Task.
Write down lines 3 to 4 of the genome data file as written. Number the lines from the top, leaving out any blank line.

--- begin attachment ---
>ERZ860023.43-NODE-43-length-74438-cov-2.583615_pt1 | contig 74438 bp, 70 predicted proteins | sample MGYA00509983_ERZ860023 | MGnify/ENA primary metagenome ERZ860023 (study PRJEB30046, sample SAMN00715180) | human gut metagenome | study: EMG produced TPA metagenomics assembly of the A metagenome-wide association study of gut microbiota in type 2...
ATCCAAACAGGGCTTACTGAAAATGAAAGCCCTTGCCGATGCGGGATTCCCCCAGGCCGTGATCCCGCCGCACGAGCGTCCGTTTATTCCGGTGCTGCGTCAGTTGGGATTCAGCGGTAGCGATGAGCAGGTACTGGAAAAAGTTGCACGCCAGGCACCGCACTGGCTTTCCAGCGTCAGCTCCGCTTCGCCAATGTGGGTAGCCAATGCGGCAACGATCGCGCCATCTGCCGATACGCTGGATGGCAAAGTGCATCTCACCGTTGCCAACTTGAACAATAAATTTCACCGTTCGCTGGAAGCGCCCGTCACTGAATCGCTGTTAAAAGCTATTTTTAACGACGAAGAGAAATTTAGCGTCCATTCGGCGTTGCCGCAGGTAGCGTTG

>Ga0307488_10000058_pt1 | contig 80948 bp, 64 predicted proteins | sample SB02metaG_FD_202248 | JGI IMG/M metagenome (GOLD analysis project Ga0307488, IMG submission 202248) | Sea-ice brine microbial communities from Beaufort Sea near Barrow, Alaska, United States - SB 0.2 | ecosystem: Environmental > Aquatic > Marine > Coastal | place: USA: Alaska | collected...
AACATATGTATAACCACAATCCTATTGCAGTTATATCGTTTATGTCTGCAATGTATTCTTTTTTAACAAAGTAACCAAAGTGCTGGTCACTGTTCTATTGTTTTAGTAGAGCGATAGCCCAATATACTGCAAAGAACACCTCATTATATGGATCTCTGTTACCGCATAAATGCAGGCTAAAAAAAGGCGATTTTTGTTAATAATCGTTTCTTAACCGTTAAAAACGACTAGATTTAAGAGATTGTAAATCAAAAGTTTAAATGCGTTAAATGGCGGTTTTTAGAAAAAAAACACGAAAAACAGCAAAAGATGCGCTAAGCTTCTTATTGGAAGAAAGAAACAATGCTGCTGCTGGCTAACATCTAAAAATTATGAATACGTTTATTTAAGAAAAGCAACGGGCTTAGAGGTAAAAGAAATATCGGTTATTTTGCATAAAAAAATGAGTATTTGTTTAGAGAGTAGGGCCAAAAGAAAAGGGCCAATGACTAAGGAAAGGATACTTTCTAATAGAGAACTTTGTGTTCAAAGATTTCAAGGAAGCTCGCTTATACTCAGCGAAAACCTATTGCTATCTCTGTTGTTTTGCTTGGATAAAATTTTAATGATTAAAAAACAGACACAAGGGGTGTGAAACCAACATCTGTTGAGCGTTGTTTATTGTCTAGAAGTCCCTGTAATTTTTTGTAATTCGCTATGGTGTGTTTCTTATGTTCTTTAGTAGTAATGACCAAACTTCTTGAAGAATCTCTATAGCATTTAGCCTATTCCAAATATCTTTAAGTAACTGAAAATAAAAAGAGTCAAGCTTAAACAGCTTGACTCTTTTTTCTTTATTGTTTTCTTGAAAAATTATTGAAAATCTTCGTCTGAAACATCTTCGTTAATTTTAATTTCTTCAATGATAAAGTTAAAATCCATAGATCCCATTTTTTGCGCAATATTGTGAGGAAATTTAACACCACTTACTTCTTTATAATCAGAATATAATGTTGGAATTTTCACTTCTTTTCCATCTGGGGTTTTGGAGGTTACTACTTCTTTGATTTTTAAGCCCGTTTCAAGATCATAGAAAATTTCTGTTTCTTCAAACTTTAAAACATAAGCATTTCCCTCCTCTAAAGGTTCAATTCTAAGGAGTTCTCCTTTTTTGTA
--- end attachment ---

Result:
>Ga0307488_10000058_pt1 | contig 80948 bp, 64 predicted proteins | sample SB02metaG_FD_202248 | JGI IMG/M metagenome (GOLD analysis project Ga0307488, IMG submission 202248) | Sea-ice brine microbial communities from Beaufort Sea near Barrow, Alaska, United States - SB 0.2 | ecosystem: Environmental > Aquatic > Marine > Coastal | place: USA: Alaska | collected...
AACATATGTATAACCACAATCCTATTGCAGTTATATCGTTTATGTCTGCAATGTATTCTTTTTTAACAAAGTAACCAAAGTGCTGGTCACTGTTCTATTGTTTTAGTAGAGCGATAGCCCAATATACTGCAAAGAACACCTCATTATATGGATCTCTGTTACCGCATAAATGCAGGCTAAAAAAAGGCGATTTTTGTTAATAATCGTTTCTTAACCGTTAAAAACGACTAGATTTAAGAGATTGTAAATCAAAAGTTTAAATGCGTTAAATGGCGGTTTTTAGAAAAAAAACACGAAAAACAGCAAAAGATGCGCTAAGCTTCTTATTGGAAGAAAGAAACAATGCTGCTGCTGGCTAACATCTAAAAATTATGAATACGTTTATTTAAGAAAAGCAACGGGCTTAGAGGTAAAAGAAATATCGGTTATTTTGCATAAAAAAATGAGTATTTGTTTAGAGAGTAGGGCCAAAAGAAAAGGGCCAATGACTAAGGAAAGGATACTTTCTAATAGAGAACTTTGTGTTCAAAGATTTCAAGGAAGCTCGCTTATACTCAGCGAAAACCTATTGCTATCTCTGTTGTTTTGCTTGGATAAAATTTTAATGATTAAAAAACAGACACAAGGGGTGTGAAACCAACATCTGTTGAGCGTTGTTTATTGTCTAGAAGTCCCTGTAATTTTTTGTAATTCGCTATGGTGTGTTTCTTATGTTCTTTAGTAGTAATGACCAAACTTCTTGAAGAATCTCTATAGCATTTAGCCTATTCCAAATATCTTTAAGTAACTGAAAATAAAAAGAGTCAAGCTTAAACAGCTTGACTCTTTTTTCTTTATTGTTTTCTTGAAAAATTATTGAAAATCTTCGTCTGAAACATCTTCGTTAATTTTAATTTCTTCAATGATAAAGTTAAAATCCATAGATCCCATTTTTTGCGCAATATTGTGAGGAAATTTAACACCACTTACTTCTTTATAATCAGAATATAATGTTGGAATTTTCACTTCTTTTCCATCTGGGGTTTTGGAGGTTACTACTTCTTTGATTTTTAAGCCCGTTTCAAGATCATAGAAAATTTCTGTTTCTTCAAACTTTAAAACATAAGCATTTCCCTCCTCTAAAGGTTCAATTCTAAGGAGTTCTCCTTTTTTGTA